Sumo

Sumo 101: Teahouses

by John Gunning

Contributing Writer

There are many ways to purchase sumo tickets.

As with other sports, phone or online sales, as well as specialized ticket agents account for a large proportion of seats sold.

The best seats in the house at five of the six yearly Grand Sumo tournaments, however, are held by the cha-ya (teahouses.)

Officially known as Sumo Services and now under the control of the Japaan Sumo Association, the cha-ya were originally independent teahouses that sold tickets and refreshments to their customers.

That remains their primary purpose, but as well as food they also offer gift packages that include items unavailable at regular souvenir stalls at Ryogoku Kokugikan and elsewhere.

Most cha-ya seats go to regular customers who have agreements in place with the teahouses to buy tickets to every tournaments for a number of years. Those renewable deals essentially make cha-ya seats akin to season tickets in other sports that are passed down through the generations.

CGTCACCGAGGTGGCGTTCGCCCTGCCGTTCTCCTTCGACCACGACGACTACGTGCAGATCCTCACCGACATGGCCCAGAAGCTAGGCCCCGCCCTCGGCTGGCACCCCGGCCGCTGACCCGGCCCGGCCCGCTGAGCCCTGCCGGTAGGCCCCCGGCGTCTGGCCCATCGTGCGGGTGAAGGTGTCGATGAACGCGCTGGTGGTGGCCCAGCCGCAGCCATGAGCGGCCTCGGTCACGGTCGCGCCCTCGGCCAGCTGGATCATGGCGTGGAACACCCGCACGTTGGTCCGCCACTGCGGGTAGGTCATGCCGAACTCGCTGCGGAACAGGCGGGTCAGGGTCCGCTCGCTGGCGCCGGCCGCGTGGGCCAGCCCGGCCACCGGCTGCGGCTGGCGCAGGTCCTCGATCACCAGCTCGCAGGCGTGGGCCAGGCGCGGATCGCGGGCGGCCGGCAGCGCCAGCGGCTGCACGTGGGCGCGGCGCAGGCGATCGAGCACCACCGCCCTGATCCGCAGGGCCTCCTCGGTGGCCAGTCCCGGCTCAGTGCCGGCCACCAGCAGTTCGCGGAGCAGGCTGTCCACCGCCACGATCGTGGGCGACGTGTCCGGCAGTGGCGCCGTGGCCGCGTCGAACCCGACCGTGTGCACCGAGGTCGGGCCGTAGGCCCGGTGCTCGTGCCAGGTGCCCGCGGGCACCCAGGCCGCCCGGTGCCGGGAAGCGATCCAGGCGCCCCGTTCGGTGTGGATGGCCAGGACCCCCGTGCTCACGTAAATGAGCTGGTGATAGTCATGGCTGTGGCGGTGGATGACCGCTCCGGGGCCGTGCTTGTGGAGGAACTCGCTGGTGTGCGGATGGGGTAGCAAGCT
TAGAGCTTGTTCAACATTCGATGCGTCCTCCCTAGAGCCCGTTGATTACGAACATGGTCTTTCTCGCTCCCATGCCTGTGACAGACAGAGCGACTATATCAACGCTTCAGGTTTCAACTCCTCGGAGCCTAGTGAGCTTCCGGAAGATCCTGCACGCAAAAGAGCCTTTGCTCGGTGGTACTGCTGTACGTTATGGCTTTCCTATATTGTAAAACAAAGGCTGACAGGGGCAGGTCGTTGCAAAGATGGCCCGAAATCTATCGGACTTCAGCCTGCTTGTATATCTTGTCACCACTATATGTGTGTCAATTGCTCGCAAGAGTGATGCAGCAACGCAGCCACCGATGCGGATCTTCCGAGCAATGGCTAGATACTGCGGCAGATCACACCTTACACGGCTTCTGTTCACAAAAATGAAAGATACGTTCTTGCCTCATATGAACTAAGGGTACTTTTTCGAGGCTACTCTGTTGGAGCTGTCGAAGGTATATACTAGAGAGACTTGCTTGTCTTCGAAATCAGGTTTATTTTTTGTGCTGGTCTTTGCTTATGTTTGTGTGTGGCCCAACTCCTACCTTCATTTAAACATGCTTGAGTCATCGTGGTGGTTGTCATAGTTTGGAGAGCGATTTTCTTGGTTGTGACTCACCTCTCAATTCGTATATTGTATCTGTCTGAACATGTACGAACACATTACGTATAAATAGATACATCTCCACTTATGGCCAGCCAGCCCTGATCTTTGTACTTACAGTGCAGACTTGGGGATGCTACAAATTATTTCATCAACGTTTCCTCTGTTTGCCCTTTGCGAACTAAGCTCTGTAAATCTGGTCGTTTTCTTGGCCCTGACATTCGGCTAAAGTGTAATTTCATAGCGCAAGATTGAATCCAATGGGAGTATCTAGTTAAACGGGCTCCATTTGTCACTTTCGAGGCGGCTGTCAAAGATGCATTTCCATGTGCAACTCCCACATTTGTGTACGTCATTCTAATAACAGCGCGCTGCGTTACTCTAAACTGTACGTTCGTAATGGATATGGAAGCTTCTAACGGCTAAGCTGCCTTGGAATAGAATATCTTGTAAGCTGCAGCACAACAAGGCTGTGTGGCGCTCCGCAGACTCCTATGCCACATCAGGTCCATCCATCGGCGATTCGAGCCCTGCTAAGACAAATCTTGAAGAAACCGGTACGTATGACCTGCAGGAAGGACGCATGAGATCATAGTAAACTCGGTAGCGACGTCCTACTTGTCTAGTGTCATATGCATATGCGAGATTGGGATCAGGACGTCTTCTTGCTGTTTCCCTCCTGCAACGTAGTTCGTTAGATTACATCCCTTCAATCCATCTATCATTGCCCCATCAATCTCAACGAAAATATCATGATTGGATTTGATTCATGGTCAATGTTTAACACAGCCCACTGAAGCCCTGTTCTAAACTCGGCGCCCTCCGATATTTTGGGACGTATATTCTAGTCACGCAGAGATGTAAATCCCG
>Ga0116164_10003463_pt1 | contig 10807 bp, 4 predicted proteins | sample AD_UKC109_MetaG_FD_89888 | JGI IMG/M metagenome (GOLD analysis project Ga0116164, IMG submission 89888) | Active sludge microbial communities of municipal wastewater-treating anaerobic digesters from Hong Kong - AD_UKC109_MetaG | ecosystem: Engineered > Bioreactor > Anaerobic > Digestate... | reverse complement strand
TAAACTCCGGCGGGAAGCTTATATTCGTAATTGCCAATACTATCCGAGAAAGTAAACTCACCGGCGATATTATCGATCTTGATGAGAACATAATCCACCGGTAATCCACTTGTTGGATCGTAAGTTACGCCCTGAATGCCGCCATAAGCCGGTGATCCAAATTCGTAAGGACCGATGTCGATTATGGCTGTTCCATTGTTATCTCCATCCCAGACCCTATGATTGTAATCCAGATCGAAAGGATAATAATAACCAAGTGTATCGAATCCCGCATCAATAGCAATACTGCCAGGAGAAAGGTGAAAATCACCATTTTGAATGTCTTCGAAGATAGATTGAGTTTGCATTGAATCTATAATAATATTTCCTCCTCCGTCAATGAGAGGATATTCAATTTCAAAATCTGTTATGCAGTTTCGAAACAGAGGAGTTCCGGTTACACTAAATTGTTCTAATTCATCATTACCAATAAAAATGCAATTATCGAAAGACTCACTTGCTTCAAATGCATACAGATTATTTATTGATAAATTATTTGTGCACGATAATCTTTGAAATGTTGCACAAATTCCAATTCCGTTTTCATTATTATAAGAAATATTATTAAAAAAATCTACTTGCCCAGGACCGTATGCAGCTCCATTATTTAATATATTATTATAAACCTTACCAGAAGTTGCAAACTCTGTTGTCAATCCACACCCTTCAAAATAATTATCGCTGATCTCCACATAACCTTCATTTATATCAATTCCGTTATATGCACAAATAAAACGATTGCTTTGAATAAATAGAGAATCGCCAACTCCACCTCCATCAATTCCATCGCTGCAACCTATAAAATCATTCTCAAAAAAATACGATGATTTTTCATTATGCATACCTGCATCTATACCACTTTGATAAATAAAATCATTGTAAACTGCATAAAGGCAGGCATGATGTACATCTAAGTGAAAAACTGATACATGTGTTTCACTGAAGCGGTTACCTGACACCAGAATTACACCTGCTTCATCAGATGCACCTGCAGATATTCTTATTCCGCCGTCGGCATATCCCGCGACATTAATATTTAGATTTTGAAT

The much sought after ringside seats are virtually unattainable by anyone without a longstanding relationship.

There are currently 20 teahouses in Tokyo and during tournaments their stalls line one of the entrances to the Kokugikan.

Osaka has eight cha-ya and there are three in Nagoya. The November tournament in Fukuoka is the only meet without a teahouse.

Attendants (called dekata) dressed in attire that resembles a yobidashi (ring announcer), guide patrons to their seats and supply them with refreshments. Theirs is one of the rare professions in Japan that expects a tip, with ¥2,000 being the standard amount.

Takasago-ya is the most prestigious teahouse. It was established in 1887 by the wife of a sandanme division wrestler by the name of Hanashobu. It’s not the oldest, though. That title goes to Nishikawa-ya, which got its start in 1818.